Life & Culture

Ask Hilary: My friend's having an affair

Agony aunt Hilary Freeman advises a disapproving friend and a mum who's worried her son's singing won't sound good at his barmitzvah.


Q My best friend is having an affair with a married man and I think it’s dreadful. She even baby-sat for his kids last week, while he went out with his wife. I want to be a sympathetic friend to my best friend and be there for her when she needs to talk about it but I don’t know what to advise her because I think what she is doing is so wrong. She told me she is falling in love with him and that he has told her the same but I think he is just using her. What should I do?


A What is it that you find so dreadful? Is it what you see as the immorality of having an affair with a married man, or the fact that your friend is being used and will get hurt? It’s not clear from your question. The reason I ask is because, before you do or say anything, you need to be sure who or what you’re upset about. On the one hand, you profess deep concern for your friend. On the other, you appear to be judging her.

Being a best friend can be tough sometimes, because it means having to sit by and watch a car crash in slow motion. You can see that this situation isn’t a good one, and you know it’s all going to end in tears, but you’re not the one who’s caught up in the throes of passion. Painful as it is, we have to allow other people to make their own mistakes and learn their own lessons, whether or not we approve.

That doesn’t mean that you can’t express an opinion. By all means point out that you don’t think this is a good idea, and why not. But don’t keep going on about it.

Judge your friend too harshly and she’ll feel that she can’t confide in you. It might even be you, rather than her married lover, who she stops seeing. If you want to continue being friends, you need to state your case and then take a step backwards. She’ll need you as a shoulder to cry on when it all goes pear-shaped, which it almost inevitably will.

But if your moral standards are too high to allow you to do this, then perhaps you need to walk away now and find a friend who would never do anything you don’t approve of.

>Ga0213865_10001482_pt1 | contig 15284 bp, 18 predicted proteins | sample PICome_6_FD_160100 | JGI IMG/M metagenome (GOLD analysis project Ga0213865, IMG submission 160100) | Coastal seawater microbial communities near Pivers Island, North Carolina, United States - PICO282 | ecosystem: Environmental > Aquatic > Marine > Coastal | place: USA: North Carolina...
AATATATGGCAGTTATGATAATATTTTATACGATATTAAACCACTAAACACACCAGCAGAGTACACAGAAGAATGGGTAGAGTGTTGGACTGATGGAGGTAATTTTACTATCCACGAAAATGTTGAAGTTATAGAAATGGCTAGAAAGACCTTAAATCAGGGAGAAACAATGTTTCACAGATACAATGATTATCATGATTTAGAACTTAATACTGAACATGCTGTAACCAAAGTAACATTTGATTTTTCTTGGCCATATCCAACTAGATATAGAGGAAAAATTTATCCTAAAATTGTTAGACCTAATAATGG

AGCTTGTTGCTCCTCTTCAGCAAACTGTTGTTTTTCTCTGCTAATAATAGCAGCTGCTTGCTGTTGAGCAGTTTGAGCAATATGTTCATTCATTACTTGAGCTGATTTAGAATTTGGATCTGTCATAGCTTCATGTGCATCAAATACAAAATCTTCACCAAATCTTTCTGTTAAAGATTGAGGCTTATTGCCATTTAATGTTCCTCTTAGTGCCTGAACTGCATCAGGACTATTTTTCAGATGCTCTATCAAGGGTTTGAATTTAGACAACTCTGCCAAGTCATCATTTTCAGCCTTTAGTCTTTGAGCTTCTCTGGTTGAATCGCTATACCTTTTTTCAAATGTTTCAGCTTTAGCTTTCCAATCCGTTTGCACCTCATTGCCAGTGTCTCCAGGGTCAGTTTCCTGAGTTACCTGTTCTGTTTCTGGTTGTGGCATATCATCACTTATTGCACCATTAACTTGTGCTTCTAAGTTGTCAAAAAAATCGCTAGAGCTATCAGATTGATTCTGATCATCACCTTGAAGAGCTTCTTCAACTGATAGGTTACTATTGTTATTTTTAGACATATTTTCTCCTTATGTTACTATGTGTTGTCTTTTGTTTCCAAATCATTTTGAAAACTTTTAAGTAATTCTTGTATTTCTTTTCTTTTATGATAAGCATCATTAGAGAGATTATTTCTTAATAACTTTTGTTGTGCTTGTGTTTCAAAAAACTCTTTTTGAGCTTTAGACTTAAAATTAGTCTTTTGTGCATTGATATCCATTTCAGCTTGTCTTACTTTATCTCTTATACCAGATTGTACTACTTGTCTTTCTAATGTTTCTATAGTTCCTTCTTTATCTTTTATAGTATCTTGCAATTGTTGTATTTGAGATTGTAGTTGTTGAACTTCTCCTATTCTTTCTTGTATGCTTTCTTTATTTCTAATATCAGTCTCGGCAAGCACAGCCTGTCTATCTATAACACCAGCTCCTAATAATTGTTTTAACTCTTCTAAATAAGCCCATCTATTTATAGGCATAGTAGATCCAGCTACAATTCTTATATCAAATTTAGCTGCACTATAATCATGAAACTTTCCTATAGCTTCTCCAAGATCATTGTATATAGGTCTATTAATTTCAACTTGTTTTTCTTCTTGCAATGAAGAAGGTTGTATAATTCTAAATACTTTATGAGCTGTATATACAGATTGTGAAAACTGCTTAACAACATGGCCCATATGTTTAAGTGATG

Q My son’s barmitzvah is a year off. But I am already having sleepless nights about it. I’m not worried about his ability to learn his Torah portion, the problem is that he is completely tone deaf and his singing voice is awful. Think of the very worst contestants on Britain’s Got Talent. I’m worried that people might laugh and he will feel humiliated. And also that this will put him off ever wanting to take part in a shul service. What can I do?


A Let me tell you a true story — and I hope my brother won’t mind being mentioned in this column. For he is not just tone deaf, but profoundly deaf, from birth. I remember that concerns were expressed around the time of his barmitzvah that he would not be able to sing his part, and there was even a suggestion that the chazan could teach him how to “sing by numbers”, which would have been both incredibly difficult and would not have given my brother any appreciation or enjoyment either.

In the end, he did it in his own voice. No, it wasn’t tuneful, but it was a fantastic achievement and everybody was incredibly proud of him.

Your son may not be deaf, but people will not laugh at him because he doesn’t sing like Pavarotti, or even Harry Styles. In fact, by far the biggest threat to his self-esteem is you.

You are so self-conscious about his lack of musical ability that you’re forgetting about what’s really important. Barmitzvahs are not auditions for The X Factor. Some barmitzvah boys sing well, others don’t; it doesn’t matter a jot. As a parent, you should be proud of your son, of his ability to memorise his portion, to stand up in synagogue and be the man he has become.

I hope you haven’t told him he is tone deaf with an awful singing voice. If you have, please don’t keep on telling him. A boy turning 13 has enough to feel self-conscious about without a vote of uncertainty from his parent.

He needs your support to build his confidence. But if he is already aware of his musical shortcomings, and worried about how this will affect his barmitzvah, then ask your synagogue for help. They may be able to teach him a technique and, if not, there’s no reason why he can’t recite his portion, instead of trying to sing it.

Contact Hilary via email at, anonymously or not. Or write to her at 28 St Albans Lane, London NW11 7QE

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